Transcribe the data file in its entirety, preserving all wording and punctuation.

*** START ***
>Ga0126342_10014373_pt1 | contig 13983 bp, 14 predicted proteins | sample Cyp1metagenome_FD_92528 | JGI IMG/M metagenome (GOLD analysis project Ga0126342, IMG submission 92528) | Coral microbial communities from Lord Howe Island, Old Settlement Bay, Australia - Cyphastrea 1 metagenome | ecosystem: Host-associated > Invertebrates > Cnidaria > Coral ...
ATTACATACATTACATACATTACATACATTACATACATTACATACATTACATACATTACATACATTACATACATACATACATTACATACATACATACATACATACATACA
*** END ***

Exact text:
>Ga0126342_10014373_pt1 | contig 13983 bp, 14 predicted proteins | sample Cyp1metagenome_FD_92528 | JGI IMG/M metagenome (GOLD analysis project Ga0126342, IMG submission 92528) | Coral microbial communities from Lord Howe Island, Old Settlement Bay, Australia - Cyphastrea 1 metagenome | ecosystem: Host-associated > Invertebrates > Cnidaria > Coral ...
ATTACATACATTACATACATTACATACATTACATACATTACATACATTACATACATTACATACATTACATACATACATACATTACATACATACATACATACATACATACA